One year

I read an article about New Yorkers who escaped the city during the height of the pandemic. The article was from the perspective of someone who stayed. And the article was all about resent.

This pandemic has created powerful feelings of resentment for some of us. For me. Feelings that for me, started as seeds, shortly after she was born. Seeds that sprouted and grew with each comment suggesting I was overreacting regarding the rules we laid out about illness. Rules that were dictated to us by doctors. Those seeds grew and grew larger, when people continued to hold fast to those beliefs, saying we could never shield her from illness. Seeds that blossomed when it was suggested we should just keep her home if we were so concerned about her getting sick. Seeds that turned into a forest, when twice during the spring of 2018 she got so sick that her oxygen saturations dropped in the 60’s, and she ended up hospitalized for a virus. Seeds that took over like an invasive species, when she had surgery and it became clear I had to pull her from school early in order to avoid her getting sick, as people I knew, people I considered friends, knowingly sent their feverish children to her classroom.

And this was all before anyone even whispered the words pandemic and Coronavirus.

That resentment hasn’t dissipated.  And it’s growing again.  I keep hearing in my head over and over, “everyone cares about the high-risk folks, until suddenly they don’t”.  Until it’s no longer convenient.  When most of the country was forced into their homes, watching their televisions, they loved the doctors and nurses doing the work.  They spoke of protecting those who were high risk.  But now? 

Those people are forgotten.  It’s all opening schools and businesses.  It’s socializing and vacations.  It’s shelving and hiding the high risk, and gasps and irritation when they don’t comprehend why you’re still living this way.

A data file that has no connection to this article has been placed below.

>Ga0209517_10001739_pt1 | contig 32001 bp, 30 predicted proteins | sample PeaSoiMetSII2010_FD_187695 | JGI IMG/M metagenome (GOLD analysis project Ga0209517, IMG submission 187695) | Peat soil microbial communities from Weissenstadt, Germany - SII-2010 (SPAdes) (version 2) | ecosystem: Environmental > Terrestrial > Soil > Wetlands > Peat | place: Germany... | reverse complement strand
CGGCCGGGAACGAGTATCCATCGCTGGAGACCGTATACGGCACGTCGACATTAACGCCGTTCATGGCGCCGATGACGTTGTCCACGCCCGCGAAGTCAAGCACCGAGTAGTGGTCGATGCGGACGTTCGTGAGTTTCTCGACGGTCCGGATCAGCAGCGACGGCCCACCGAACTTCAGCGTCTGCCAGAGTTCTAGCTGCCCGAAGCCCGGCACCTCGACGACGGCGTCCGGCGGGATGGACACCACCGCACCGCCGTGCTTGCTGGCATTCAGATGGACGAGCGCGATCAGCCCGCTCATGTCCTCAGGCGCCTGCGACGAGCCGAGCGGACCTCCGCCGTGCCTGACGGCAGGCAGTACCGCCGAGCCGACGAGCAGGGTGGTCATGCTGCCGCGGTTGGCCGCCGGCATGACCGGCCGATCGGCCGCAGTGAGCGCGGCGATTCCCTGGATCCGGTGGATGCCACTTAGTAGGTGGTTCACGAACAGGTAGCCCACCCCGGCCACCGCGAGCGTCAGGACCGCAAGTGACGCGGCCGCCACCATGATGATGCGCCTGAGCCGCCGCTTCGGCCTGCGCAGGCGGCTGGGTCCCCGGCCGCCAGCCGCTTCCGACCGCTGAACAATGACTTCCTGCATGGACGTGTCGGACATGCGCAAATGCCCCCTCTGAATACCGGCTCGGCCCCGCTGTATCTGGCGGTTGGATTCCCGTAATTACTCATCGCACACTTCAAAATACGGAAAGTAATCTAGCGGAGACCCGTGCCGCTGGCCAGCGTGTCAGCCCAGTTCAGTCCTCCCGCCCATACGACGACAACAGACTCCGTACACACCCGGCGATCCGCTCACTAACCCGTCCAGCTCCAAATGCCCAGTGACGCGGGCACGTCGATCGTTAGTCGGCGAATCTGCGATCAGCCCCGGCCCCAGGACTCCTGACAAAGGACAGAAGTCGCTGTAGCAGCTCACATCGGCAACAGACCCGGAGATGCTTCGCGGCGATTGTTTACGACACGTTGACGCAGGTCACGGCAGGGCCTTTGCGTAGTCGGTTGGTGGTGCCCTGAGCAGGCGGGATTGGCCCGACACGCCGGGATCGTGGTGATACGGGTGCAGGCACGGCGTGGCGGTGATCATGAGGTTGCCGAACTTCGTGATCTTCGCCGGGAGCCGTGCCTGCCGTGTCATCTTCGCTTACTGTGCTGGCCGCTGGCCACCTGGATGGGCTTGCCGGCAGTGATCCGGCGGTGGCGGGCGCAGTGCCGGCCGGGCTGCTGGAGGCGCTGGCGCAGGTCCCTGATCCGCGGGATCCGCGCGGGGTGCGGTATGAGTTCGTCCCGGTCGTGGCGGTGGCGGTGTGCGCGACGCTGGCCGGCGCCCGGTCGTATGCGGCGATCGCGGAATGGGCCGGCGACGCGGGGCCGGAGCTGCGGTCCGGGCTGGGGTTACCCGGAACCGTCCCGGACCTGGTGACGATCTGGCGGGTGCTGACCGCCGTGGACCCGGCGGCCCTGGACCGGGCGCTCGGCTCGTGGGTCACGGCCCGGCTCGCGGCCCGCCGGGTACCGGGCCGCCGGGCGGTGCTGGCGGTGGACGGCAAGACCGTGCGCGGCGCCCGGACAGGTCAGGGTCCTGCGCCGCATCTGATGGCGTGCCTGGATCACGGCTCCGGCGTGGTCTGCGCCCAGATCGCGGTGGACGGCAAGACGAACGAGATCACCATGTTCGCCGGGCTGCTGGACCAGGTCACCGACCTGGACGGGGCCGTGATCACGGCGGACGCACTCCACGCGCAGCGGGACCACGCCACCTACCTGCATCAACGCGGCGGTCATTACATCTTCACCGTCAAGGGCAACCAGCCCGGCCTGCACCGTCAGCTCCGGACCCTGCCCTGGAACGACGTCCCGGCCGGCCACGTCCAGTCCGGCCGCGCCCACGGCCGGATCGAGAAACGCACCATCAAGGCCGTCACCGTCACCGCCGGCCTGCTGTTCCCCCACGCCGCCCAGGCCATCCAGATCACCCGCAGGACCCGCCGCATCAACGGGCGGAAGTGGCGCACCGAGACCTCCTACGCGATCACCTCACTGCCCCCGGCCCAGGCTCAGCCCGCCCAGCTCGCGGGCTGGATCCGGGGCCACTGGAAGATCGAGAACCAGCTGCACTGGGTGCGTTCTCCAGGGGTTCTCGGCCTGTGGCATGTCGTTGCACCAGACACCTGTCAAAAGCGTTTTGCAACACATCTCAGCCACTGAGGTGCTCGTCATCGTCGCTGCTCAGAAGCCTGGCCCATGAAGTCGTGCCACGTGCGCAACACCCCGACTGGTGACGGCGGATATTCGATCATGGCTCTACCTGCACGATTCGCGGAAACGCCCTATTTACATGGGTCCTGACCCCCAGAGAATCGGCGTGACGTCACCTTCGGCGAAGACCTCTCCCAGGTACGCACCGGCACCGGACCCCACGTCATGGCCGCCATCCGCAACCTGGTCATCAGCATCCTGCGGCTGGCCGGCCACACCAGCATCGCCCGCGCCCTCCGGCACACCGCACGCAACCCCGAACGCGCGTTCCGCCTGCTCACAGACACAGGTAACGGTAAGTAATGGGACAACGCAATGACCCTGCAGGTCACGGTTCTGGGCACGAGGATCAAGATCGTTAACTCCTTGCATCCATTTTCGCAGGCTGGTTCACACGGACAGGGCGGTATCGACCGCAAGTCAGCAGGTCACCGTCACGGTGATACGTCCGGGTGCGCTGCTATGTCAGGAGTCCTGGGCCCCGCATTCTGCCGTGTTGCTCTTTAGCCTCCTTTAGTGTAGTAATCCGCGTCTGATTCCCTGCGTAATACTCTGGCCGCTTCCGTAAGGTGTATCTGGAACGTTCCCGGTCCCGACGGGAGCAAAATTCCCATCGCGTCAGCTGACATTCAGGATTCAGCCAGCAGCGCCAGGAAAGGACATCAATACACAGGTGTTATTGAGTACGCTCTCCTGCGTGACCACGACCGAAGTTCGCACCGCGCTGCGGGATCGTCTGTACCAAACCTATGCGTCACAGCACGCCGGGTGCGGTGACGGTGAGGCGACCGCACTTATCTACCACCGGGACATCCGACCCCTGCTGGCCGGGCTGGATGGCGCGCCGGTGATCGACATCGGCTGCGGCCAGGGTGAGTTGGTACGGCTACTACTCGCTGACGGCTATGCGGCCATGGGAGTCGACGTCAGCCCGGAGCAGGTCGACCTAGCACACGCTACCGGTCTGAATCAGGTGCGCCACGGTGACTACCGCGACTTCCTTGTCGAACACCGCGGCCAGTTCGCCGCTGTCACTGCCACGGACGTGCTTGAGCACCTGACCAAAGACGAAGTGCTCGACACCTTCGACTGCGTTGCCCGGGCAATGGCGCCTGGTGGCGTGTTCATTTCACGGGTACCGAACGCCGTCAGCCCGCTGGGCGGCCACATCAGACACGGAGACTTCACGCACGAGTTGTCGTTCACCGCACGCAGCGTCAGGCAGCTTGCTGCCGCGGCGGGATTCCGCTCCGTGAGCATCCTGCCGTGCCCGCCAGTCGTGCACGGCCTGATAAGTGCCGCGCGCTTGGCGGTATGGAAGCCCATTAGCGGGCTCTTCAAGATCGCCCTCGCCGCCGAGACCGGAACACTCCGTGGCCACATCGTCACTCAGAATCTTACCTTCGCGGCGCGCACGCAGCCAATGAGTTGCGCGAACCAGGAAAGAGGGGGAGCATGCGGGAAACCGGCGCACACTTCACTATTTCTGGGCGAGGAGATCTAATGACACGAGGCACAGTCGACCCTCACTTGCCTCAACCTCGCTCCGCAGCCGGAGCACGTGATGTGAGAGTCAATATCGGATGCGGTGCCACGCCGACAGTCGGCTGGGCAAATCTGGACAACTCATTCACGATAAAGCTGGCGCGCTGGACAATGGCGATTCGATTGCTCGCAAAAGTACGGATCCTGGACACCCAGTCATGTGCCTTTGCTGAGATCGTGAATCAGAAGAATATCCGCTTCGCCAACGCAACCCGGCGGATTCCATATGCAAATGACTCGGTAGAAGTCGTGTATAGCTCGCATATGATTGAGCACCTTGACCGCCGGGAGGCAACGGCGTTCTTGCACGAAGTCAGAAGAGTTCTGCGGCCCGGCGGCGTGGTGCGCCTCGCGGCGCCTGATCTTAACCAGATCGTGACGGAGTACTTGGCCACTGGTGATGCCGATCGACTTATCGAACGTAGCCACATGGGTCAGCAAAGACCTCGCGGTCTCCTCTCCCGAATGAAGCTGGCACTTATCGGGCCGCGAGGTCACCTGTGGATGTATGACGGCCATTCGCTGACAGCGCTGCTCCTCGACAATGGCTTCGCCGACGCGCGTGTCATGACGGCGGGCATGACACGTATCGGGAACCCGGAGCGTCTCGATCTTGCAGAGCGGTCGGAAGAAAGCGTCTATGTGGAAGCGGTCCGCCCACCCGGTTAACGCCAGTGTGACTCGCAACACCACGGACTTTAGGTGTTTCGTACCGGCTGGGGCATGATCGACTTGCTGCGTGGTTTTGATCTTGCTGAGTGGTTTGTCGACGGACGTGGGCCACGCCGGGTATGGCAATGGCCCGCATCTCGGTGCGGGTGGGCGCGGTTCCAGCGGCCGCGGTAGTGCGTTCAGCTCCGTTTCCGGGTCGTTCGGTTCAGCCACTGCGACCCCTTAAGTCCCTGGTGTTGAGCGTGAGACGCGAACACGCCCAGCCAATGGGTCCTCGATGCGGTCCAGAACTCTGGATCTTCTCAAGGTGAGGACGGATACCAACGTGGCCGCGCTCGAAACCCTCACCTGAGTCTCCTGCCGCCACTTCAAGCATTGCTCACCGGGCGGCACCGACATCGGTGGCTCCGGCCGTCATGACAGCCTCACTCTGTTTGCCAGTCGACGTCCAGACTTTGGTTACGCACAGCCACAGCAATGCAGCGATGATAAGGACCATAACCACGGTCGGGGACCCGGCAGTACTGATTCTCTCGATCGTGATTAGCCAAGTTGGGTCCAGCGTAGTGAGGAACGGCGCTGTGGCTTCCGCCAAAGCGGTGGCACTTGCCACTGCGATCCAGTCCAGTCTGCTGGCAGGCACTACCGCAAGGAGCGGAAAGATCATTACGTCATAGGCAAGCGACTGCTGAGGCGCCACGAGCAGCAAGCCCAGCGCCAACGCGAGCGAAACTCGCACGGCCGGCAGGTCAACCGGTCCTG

It’s not as though I want things shut down forever.  I understand there are ways to do things safely.  But when my concerns, my decisions on how to keep my child safe are questioned, it’s incredibly difficult not to feel resentment.  When I know there are people who think I am overreacting and brush it off as being crazy.  How dare anyone try to dictate how I keep my child alive, when it’s been such a huge part of parenting her for her entire life.  How dare anyone who hasn’t had to sign a consent listing death as a possible outcome have any sort of opinion.  How dare you even think those thoughts when you haven’t watched someone perform CPR on your child.  If you’ve never sat bedside praying for your child to live, you just can’t understand.  Period.

And yes, I know that much of this thought process for me is trauma driven.  It’s a trauma response.  I live far too much of my life in fight or flight mode.  But I’m also a very logical, fact driven person.  And when I know I’m using trauma thinking, that’s when I look at the evidence to make sure I’m not just using my fear to drive my decisions.  Evidence like she IS high risk.  Her heart is wonky.  She still has arrhythmias, and left ventricular dysfunction just to name a few.  Evidence like the JAMA study which looked at cardiac MRI’s for people recovered from COVID, that showed 78% of them had abnormalities of the heart and myocardial inflammation, even in mild cases.  That 60% of those studied had elevated levels of Troponin, which indicates heart damage.  Anecdotally, I know parents send their children to school sick all the time.  I was in my daughter’s classroom every week throughout her entire public-school career.  There were sick kids every day.  I can’t imagine a pandemic is going to change that, no matter how much we think it should.

One year ago was the last day she was in school.  I remember telling her teacher the kids wouldn’t be coming back.  I knew what was coming, and I knew things were shutting down.  My children have been home for a year.  And they’ve missed so much.  But so many people have lost so much this year.  And we’re all still here.